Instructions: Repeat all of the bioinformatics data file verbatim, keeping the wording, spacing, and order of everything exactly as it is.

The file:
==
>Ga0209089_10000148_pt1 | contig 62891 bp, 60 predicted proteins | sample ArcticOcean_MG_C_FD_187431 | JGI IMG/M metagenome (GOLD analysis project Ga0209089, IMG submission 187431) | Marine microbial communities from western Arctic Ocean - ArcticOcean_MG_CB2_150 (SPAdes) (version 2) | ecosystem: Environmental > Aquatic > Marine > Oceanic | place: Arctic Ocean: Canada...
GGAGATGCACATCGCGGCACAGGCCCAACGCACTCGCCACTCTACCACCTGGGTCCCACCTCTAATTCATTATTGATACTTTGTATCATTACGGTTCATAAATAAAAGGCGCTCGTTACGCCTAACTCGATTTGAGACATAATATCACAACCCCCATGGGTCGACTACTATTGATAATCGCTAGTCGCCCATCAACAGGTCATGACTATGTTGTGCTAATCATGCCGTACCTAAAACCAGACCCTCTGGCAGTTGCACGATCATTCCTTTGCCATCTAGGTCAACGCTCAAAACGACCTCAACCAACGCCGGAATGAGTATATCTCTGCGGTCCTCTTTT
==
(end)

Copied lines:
>Ga0209089_10000148_pt1 | contig 62891 bp, 60 predicted proteins | sample ArcticOcean_MG_C_FD_187431 | JGI IMG/M metagenome (GOLD analysis project Ga0209089, IMG submission 187431) | Marine microbial communities from western Arctic Ocean - ArcticOcean_MG_CB2_150 (SPAdes) (version 2) | ecosystem: Environmental > Aquatic > Marine > Oceanic | place: Arctic Ocean: Canada...
GGAGATGCACATCGCGGCACAGGCCCAACGCACTCGCCACTCTACCACCTGGGTCCCACCTCTAATTCATTATTGATACTTTGTATCATTACGGTTCATAAATAAAAGGCGCTCGTTACGCCTAACTCGATTTGAGACATAATATCACAACCCCCATGGGTCGACTACTATTGATAATCGCTAGTCGCCCATCAACAGGTCATGACTATGTTGTGCTAATCATGCCGTACCTAAAACCAGACCCTCTGGCAGTTGCACGATCATTCCTTTGCCATCTAGGTCAACGCTCAAAACGACCTCAACCAACGCCGGAATGAGTATATCTCTGCGGTCCTCTTTT